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In the past few days, Instagram has been flooded with black and white photos of women using the hashtag #ChallengeAccepted.

The trend is generally interpreted as a nice way that women can show their support of other women. But many may not be aware of how this trend started.

According to the New York Times, a representative from Instagram the earliest example of this current cycle of the challenge was posted a week and a half ago by the Brazilian journalist Ana Paula Padrão.

 

But others have noted that women in Turkey began sharing black-and-white photos recently to raise awareness about femicide.

But an Instagram personality named “beelzeboobz” says that the “challenge” started in Turkey, one of the leading countries for femicides; he says that there were 500 in 2019, but notes that “Sadly many of them remain unrecorded and we have no real number as to how many women are murdered here every year.” The Hurriet Daily News — an English language daily newspaper in Turkey — reported that over 470 women were murdered there in 2019).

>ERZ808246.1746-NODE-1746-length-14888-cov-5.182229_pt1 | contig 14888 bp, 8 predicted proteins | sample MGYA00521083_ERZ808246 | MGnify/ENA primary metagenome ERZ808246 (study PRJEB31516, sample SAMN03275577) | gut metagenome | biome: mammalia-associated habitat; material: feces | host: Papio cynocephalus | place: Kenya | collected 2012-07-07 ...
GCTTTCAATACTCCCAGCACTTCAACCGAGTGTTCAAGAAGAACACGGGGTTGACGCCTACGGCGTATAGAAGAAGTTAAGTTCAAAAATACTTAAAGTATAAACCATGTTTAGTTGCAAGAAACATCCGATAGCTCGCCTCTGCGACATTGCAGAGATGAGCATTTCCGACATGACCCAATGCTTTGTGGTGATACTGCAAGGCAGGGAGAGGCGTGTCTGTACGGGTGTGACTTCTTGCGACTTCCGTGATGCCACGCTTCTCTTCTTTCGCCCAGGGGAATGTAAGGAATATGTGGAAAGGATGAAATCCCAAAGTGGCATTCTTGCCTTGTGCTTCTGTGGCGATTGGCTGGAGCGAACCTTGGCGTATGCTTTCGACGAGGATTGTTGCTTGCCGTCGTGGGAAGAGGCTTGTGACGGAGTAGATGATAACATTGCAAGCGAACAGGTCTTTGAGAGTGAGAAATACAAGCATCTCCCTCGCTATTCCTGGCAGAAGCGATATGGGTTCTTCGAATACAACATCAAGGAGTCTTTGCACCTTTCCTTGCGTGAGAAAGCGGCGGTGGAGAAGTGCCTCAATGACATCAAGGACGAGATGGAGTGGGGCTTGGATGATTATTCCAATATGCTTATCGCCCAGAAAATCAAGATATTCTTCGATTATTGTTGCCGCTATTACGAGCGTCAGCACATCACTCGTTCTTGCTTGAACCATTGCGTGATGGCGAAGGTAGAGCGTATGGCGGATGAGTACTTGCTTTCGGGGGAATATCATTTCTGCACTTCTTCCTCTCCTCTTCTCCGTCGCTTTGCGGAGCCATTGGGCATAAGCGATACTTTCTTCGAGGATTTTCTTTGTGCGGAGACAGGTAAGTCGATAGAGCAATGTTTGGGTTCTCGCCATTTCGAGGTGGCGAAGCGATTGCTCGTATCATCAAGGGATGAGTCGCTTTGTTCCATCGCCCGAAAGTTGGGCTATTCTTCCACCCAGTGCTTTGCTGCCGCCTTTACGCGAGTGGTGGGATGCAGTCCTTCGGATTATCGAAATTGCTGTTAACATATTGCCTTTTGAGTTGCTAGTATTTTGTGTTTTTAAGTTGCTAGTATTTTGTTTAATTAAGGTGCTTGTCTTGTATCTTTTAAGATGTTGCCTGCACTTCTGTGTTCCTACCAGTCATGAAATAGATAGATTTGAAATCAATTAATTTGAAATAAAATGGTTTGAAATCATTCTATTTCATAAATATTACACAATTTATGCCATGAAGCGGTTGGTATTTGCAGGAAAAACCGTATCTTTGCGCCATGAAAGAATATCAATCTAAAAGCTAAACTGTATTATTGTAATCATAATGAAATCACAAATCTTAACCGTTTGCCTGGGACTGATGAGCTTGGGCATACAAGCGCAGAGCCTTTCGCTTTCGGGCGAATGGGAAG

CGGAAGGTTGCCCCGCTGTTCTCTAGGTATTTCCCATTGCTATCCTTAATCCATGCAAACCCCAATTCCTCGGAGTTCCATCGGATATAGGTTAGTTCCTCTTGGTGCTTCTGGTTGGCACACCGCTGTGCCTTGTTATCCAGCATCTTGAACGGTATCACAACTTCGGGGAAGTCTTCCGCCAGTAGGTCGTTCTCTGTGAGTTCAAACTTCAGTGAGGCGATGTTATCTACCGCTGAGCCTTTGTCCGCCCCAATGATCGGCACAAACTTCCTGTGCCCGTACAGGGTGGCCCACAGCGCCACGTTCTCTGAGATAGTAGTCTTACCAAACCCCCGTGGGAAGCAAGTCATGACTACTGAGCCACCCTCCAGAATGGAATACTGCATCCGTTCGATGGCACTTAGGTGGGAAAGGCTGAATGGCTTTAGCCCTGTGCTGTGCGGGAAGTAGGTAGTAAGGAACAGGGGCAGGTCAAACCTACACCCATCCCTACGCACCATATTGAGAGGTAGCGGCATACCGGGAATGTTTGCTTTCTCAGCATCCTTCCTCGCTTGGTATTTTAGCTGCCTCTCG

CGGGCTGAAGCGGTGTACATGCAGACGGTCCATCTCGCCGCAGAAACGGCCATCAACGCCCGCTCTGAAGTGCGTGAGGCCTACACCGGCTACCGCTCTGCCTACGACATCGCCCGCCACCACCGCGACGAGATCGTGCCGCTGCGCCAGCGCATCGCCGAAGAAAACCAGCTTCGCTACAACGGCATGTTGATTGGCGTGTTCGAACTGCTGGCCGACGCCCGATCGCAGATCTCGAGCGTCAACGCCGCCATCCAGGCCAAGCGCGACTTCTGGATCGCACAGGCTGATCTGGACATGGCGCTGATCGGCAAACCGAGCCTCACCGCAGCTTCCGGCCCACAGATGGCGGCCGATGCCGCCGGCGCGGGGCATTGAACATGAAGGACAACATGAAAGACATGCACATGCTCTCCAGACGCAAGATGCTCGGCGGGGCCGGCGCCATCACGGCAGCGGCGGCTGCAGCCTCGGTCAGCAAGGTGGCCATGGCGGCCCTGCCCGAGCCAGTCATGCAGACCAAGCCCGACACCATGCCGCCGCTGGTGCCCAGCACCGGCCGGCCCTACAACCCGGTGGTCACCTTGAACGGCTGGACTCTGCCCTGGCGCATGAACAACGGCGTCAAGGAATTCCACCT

Beelzeboobz continues, “Turkish people wake up every day to see a black and white photo of a woman who has been murdered on their Instagram feed, on their newspapers, on their TV screens. The black and white photo challenge started as a way for women to raise their voice. To stand in solidarity with the women we have lost. To show that one day, it could be their picture that is plastered across news outlets with a black and white filter.”

“I have seen many of my international friends participate in this challenge without knowing the meaning. While I am aware that there is no ill will, it is important to remind ourselves why posting a picture with a black and white filter is a ‘challenge’ to begin with.”

As of this writing, the #challengeaccepted hashtag has over 5.7 million posts on Instagram.